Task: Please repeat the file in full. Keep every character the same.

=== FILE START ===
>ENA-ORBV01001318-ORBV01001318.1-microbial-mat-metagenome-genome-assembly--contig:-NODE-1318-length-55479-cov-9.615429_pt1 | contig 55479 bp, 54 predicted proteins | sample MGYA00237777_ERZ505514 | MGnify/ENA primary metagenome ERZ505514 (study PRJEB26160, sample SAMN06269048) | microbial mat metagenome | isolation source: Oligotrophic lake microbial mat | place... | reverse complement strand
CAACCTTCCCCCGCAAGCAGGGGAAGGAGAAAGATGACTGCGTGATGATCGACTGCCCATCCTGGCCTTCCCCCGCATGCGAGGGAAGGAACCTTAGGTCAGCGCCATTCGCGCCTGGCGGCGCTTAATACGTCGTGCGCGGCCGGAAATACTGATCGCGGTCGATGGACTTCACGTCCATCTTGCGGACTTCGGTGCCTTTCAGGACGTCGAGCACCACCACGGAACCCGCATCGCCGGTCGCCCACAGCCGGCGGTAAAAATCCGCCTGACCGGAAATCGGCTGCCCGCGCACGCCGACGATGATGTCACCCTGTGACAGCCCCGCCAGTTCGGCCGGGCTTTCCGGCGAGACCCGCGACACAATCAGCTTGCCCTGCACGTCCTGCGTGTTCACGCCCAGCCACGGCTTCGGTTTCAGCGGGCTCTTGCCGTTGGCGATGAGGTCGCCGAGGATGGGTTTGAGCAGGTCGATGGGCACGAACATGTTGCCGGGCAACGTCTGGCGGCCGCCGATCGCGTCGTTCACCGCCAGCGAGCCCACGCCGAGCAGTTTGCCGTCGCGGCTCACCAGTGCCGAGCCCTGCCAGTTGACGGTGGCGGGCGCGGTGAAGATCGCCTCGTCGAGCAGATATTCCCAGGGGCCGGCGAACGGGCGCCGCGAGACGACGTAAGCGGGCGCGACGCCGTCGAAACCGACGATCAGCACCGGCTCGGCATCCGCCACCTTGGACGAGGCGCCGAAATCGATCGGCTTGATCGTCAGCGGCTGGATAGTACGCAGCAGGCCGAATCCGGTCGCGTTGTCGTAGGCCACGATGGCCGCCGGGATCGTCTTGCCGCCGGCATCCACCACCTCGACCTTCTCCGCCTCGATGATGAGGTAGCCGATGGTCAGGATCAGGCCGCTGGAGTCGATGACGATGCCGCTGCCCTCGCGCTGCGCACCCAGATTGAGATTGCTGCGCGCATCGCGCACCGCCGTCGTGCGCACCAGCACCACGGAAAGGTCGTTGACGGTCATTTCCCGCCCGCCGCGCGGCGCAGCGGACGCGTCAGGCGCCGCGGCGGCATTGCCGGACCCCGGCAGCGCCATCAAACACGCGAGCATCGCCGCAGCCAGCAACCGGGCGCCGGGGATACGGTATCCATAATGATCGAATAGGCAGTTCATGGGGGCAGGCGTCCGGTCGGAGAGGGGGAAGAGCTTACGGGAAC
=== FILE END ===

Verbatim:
>ENA-ORBV01001318-ORBV01001318.1-microbial-mat-metagenome-genome-assembly--contig:-NODE-1318-length-55479-cov-9.615429_pt1 | contig 55479 bp, 54 predicted proteins | sample MGYA00237777_ERZ505514 | MGnify/ENA primary metagenome ERZ505514 (study PRJEB26160, sample SAMN06269048) | microbial mat metagenome | isolation source: Oligotrophic lake microbial mat | place... | reverse complement strand
CAACCTTCCCCCGCAAGCAGGGGAAGGAGAAAGATGACTGCGTGATGATCGACTGCCCATCCTGGCCTTCCCCCGCATGCGAGGGAAGGAACCTTAGGTCAGCGCCATTCGCGCCTGGCGGCGCTTAATACGTCGTGCGCGGCCGGAAATACTGATCGCGGTCGATGGACTTCACGTCCATCTTGCGGACTTCGGTGCCTTTCAGGACGTCGAGCACCACCACGGAACCCGCATCGCCGGTCGCCCACAGCCGGCGGTAAAAATCCGCCTGACCGGAAATCGGCTGCCCGCGCACGCCGACGATGATGTCACCCTGTGACAGCCCCGCCAGTTCGGCCGGGCTTTCCGGCGAGACCCGCGACACAATCAGCTTGCCCTGCACGTCCTGCGTGTTCACGCCCAGCCACGGCTTCGGTTTCAGCGGGCTCTTGCCGTTGGCGATGAGGTCGCCGAGGATGGGTTTGAGCAGGTCGATGGGCACGAACATGTTGCCGGGCAACGTCTGGCGGCCGCCGATCGCGTCGTTCACCGCCAGCGAGCCCACGCCGAGCAGTTTGCCGTCGCGGCTCACCAGTGCCGAGCCCTGCCAGTTGACGGTGGCGGGCGCGGTGAAGATCGCCTCGTCGAGCAGATATTCCCAGGGGCCGGCGAACGGGCGCCGCGAGACGACGTAAGCGGGCGCGACGCCGTCGAAACCGACGATCAGCACCGGCTCGGCATCCGCCACCTTGGACGAGGCGCCGAAATCGATCGGCTTGATCGTCAGCGGCTGGATAGTACGCAGCAGGCCGAATCCGGTCGCGTTGTCGTAGGCCACGATGGCCGCCGGGATCGTCTTGCCGCCGGCATCCACCACCTCGACCTTCTCCGCCTCGATGATGAGGTAGCCGATGGTCAGGATCAGGCCGCTGGAGTCGATGACGATGCCGCTGCCCTCGCGCTGCGCACCCAGATTGAGATTGCTGCGCGCATCGCGCACCGCCGTCGTGCGCACCAGCACCACGGAAAGGTCGTTGACGGTCATTTCCCGCCCGCCGCGCGGCGCAGCGGACGCGTCAGGCGCCGCGGCGGCATTGCCGGACCCCGGCAGCGCCATCAAACACGCGAGCATCGCCGCAGCCAGCAACCGGGCGCCGGGGATACGGTATCCATAATGATCGAATAGGCAGTTCATGGGGGCAGGCGTCCGGTCGGAGAGGGGGAAGAGCTTACGGGAAC